# Directedness Classes

What are the ways that we can categorize and group polyominoes together? We could do it by symmetry, but for larger sizes of polyominoes, most of them just end up being asymmetric. We could try to classify polyominoes with similar "shapes", like "in the shape of an L". But how do we say this formally? We can classify polyominoes that are convex or have holes, or are already well-studied in mathematics such as Ferrers diagrams. But can we find some sort of unifying thing to group them by?

There *is* a property that gives us such a hierarchy, called *directedness*:

- orthogonally directed: when all the cells of a polyomino can be reached from a root cell by going in all but one direction.
- diagonally directed: when all the cells of a polyomino can be reached from an anchor by going in only two orthogonal directions.

A polyomino can be directed in more than one direction, and so we can build a hierarchy based on which directions a polyomino is directed in. We use the notation $\textrm{Dir}_m^n$ if a polyomino is orthogonally directed in $m$ directions and diagonally directed in $n$ directions. If $m$ or $n = 2$, we use $^{2\textrm{t}}$ if those two directions are opposite of each other and $^{2\textrm{c}}$ if the directions are adjacent (abbreviations for "cis" and "trans" from cis-trans isomerism).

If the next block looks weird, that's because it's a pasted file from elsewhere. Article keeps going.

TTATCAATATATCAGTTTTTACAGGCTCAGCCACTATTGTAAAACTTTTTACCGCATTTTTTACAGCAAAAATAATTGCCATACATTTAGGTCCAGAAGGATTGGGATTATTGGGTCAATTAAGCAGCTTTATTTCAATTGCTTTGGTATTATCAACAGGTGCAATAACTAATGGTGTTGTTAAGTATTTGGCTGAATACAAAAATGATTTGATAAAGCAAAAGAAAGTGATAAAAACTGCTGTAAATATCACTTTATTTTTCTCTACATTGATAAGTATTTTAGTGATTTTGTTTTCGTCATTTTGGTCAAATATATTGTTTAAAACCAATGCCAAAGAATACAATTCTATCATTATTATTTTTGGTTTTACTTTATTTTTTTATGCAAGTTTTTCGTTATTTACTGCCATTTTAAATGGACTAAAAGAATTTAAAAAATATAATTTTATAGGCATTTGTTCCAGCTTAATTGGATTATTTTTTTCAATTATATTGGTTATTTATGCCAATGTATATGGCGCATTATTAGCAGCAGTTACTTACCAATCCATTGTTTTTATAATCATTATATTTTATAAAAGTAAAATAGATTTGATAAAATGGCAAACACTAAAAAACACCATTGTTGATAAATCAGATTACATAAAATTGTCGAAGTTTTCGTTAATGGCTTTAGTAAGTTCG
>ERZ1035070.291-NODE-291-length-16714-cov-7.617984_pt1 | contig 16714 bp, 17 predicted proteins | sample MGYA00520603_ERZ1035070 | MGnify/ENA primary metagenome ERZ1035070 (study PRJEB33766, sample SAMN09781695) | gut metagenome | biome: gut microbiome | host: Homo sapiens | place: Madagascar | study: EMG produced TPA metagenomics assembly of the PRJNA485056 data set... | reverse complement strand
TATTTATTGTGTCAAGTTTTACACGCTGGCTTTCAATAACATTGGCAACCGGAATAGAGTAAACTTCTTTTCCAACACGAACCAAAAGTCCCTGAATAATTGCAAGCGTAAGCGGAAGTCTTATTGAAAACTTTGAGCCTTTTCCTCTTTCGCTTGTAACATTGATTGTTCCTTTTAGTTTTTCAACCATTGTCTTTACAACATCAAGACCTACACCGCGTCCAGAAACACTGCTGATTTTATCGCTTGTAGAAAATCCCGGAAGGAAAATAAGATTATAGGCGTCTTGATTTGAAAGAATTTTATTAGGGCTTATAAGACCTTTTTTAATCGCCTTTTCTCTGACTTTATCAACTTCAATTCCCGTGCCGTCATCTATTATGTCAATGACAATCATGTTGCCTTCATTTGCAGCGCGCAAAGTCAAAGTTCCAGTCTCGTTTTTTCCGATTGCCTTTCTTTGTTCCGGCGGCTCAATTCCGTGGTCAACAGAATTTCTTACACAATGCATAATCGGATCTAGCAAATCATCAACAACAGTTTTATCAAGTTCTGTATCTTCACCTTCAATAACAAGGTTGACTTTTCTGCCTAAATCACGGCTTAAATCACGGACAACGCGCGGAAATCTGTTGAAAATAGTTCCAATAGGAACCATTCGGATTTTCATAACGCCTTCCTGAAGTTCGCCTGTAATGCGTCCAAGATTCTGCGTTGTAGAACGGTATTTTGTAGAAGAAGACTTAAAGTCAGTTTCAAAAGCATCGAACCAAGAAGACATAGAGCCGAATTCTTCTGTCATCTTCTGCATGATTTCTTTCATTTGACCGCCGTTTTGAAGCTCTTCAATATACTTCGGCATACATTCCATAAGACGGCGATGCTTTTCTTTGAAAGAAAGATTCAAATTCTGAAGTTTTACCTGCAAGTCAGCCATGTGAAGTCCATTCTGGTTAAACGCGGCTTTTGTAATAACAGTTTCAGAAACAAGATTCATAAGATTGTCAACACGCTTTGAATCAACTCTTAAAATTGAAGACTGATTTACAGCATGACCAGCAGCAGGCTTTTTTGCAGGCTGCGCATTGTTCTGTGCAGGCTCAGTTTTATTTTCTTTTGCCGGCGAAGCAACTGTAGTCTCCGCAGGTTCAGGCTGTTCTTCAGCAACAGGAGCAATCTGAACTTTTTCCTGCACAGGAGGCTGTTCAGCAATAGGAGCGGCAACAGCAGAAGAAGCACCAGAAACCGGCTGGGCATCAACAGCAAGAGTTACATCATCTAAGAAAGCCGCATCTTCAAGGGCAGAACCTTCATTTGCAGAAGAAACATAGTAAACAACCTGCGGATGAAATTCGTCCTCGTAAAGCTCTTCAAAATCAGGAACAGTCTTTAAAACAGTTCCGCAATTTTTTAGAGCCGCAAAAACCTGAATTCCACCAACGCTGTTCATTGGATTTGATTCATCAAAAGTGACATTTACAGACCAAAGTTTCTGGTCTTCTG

Diagonally directed and convex polyominoes have been studied extensively, but the work of creating a hierarchy of classes is my own. In particular, while we don't have a general formula or generating function for all the polyominoes, we have generating functions for some of these restricted classes, and I hope that my classification aids that effort.